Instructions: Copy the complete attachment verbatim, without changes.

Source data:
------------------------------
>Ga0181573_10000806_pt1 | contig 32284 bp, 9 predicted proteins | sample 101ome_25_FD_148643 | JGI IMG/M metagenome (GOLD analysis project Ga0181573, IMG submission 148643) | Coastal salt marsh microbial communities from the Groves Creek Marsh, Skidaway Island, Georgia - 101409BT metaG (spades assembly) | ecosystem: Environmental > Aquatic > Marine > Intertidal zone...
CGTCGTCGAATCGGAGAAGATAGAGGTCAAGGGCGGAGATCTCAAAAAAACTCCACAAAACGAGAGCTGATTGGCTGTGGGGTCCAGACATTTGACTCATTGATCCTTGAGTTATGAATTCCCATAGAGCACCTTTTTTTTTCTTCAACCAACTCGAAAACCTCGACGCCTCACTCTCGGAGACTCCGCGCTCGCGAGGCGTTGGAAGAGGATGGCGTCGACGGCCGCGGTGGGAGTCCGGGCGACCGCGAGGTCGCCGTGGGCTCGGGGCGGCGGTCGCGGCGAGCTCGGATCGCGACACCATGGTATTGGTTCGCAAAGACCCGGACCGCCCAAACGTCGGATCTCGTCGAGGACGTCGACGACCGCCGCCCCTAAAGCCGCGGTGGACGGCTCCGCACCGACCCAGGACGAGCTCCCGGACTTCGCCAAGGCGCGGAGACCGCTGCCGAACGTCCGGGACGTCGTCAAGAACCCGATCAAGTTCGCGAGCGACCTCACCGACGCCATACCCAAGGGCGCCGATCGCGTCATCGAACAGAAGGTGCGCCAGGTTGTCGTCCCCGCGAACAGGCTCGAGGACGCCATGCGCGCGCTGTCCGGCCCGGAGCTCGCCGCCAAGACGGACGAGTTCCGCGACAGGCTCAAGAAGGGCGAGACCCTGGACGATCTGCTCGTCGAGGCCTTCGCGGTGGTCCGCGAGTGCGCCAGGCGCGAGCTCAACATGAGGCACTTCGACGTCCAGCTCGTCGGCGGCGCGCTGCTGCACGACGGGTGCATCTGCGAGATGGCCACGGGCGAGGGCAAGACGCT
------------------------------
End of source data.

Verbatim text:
>Ga0181573_10000806_pt1 | contig 32284 bp, 9 predicted proteins | sample 101ome_25_FD_148643 | JGI IMG/M metagenome (GOLD analysis project Ga0181573, IMG submission 148643) | Coastal salt marsh microbial communities from the Groves Creek Marsh, Skidaway Island, Georgia - 101409BT metaG (spades assembly) | ecosystem: Environmental > Aquatic > Marine > Intertidal zone...
CGTCGTCGAATCGGAGAAGATAGAGGTCAAGGGCGGAGATCTCAAAAAAACTCCACAAAACGAGAGCTGATTGGCTGTGGGGTCCAGACATTTGACTCATTGATCCTTGAGTTATGAATTCCCATAGAGCACCTTTTTTTTTCTTCAACCAACTCGAAAACCTCGACGCCTCACTCTCGGAGACTCCGCGCTCGCGAGGCGTTGGAAGAGGATGGCGTCGACGGCCGCGGTGGGAGTCCGGGCGACCGCGAGGTCGCCGTGGGCTCGGGGCGGCGGTCGCGGCGAGCTCGGATCGCGACACCATGGTATTGGTTCGCAAAGACCCGGACCGCCCAAACGTCGGATCTCGTCGAGGACGTCGACGACCGCCGCCCCTAAAGCCGCGGTGGACGGCTCCGCACCGACCCAGGACGAGCTCCCGGACTTCGCCAAGGCGCGGAGACCGCTGCCGAACGTCCGGGACGTCGTCAAGAACCCGATCAAGTTCGCGAGCGACCTCACCGACGCCATACCCAAGGGCGCCGATCGCGTCATCGAACAGAAGGTGCGCCAGGTTGTCGTCCCCGCGAACAGGCTCGAGGACGCCATGCGCGCGCTGTCCGGCCCGGAGCTCGCCGCCAAGACGGACGAGTTCCGCGACAGGCTCAAGAAGGGCGAGACCCTGGACGATCTGCTCGTCGAGGCCTTCGCGGTGGTCCGCGAGTGCGCCAGGCGCGAGCTCAACATGAGGCACTTCGACGTCCAGCTCGTCGGCGGCGCGCTGCTGCACGACGGGTGCATCTGCGAGATGGCCACGGGCGAGGGCAAGACGCT